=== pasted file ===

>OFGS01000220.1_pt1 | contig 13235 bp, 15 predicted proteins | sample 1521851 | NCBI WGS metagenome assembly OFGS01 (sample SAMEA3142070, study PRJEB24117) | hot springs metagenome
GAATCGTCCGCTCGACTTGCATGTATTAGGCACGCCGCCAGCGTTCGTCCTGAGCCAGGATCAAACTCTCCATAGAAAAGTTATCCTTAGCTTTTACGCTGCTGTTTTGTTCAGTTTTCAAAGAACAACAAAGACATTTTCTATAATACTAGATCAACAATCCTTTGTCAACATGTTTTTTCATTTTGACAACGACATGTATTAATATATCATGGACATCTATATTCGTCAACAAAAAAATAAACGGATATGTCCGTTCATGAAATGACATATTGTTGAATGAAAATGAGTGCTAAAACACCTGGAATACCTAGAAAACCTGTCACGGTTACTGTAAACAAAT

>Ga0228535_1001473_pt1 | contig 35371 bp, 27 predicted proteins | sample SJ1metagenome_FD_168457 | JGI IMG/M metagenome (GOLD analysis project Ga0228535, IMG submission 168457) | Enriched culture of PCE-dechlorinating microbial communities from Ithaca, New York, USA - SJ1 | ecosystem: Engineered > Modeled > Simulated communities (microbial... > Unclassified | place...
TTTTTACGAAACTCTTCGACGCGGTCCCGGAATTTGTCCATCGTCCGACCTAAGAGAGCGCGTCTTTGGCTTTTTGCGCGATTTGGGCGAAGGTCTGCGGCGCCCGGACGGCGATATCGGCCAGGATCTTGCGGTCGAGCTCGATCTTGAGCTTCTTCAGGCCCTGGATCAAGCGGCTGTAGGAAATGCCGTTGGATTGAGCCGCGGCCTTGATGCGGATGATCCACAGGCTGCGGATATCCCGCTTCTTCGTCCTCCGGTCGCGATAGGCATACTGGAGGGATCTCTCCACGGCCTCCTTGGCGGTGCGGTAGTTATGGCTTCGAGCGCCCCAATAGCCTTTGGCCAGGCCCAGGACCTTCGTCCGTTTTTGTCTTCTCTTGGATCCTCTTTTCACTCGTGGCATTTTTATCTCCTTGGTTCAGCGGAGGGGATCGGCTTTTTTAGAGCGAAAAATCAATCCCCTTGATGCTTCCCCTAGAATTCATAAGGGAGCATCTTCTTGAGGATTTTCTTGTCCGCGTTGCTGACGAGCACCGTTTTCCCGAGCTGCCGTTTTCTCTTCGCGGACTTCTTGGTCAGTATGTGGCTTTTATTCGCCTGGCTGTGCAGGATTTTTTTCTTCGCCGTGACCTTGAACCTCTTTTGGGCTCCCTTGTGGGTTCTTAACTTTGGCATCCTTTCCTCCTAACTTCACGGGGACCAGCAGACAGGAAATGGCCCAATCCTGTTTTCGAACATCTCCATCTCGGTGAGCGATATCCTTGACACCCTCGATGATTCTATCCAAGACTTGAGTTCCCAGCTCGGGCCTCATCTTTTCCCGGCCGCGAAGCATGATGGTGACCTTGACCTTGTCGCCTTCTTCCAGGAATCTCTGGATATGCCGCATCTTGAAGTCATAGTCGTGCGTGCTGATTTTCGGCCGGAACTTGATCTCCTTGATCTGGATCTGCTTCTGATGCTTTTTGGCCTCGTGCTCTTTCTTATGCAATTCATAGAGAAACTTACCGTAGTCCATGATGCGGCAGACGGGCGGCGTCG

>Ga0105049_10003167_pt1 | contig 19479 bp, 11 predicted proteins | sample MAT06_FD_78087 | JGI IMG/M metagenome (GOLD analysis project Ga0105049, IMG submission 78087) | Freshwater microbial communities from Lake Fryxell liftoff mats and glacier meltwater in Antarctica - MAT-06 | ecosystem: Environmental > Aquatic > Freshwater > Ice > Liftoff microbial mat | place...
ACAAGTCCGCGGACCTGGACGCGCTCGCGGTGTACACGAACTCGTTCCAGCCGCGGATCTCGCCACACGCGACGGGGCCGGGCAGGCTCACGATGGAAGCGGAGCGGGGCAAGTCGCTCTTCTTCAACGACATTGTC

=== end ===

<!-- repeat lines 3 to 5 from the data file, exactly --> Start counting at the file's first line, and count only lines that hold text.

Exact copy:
>Ga0228535_1001473_pt1 | contig 35371 bp, 27 predicted proteins | sample SJ1metagenome_FD_168457 | JGI IMG/M metagenome (GOLD analysis project Ga0228535, IMG submission 168457) | Enriched culture of PCE-dechlorinating microbial communities from Ithaca, New York, USA - SJ1 | ecosystem: Engineered > Modeled > Simulated communities (microbial... > Unclassified | place...
TTTTTACGAAACTCTTCGACGCGGTCCCGGAATTTGTCCATCGTCCGACCTAAGAGAGCGCGTCTTTGGCTTTTTGCGCGATTTGGGCGAAGGTCTGCGGCGCCCGGACGGCGATATCGGCCAGGATCTTGCGGTCGAGCTCGATCTTGAGCTTCTTCAGGCCCTGGATCAAGCGGCTGTAGGAAATGCCGTTGGATTGAGCCGCGGCCTTGATGCGGATGATCCACAGGCTGCGGATATCCCGCTTCTTCGTCCTCCGGTCGCGATAGGCATACTGGAGGGATCTCTCCACGGCCTCCTTGGCGGTGCGGTAGTTATGGCTTCGAGCGCCCCAATAGCCTTTGGCCAGGCCCAGGACCTTCGTCCGTTTTTGTCTTCTCTTGGATCCTCTTTTCACTCGTGGCATTTTTATCTCCTTGGTTCAGCGGAGGGGATCGGCTTTTTTAGAGCGAAAAATCAATCCCCTTGATGCTTCCCCTAGAATTCATAAGGGAGCATCTTCTTGAGGATTTTCTTGTCCGCGTTGCTGACGAGCACCGTTTTCCCGAGCTGCCGTTTTCTCTTCGCGGACTTCTTGGTCAGTATGTGGCTTTTATTCGCCTGGCTGTGCAGGATTTTTTTCTTCGCCGTGACCTTGAACCTCTTTTGGGCTCCCTTGTGGGTTCTTAACTTTGGCATCCTTTCCTCCTAACTTCACGGGGACCAGCAGACAGGAAATGGCCCAATCCTGTTTTCGAACATCTCCATCTCGGTGAGCGATATCCTTGACACCCTCGATGATTCTATCCAAGACTTGAGTTCCCAGCTCGGGCCTCATCTTTTCCCGGCCGCGAAGCATGATGGTGACCTTGACCTTGTCGCCTTCTTCCAGGAATCTCTGGATATGCCGCATCTTGAAGTCATAGTCGTGCGTGCTGATTTTCGGCCGGAACTTGATCTCCTTGATCTGGATCTGCTTCTGATGCTTTTTGGCCTCGTGCTCTTTCTTATGCAATTCATAGAGAAACTTACCGTAGTCCATGATGCGGCAGACGGGCGGCGTCG

>Ga0105049_10003167_pt1 | contig 19479 bp, 11 predicted proteins | sample MAT06_FD_78087 | JGI IMG/M metagenome (GOLD analysis project Ga0105049, IMG submission 78087) | Freshwater microbial communities from Lake Fryxell liftoff mats and glacier meltwater in Antarctica - MAT-06 | ecosystem: Environmental > Aquatic > Freshwater > Ice > Liftoff microbial mat | place...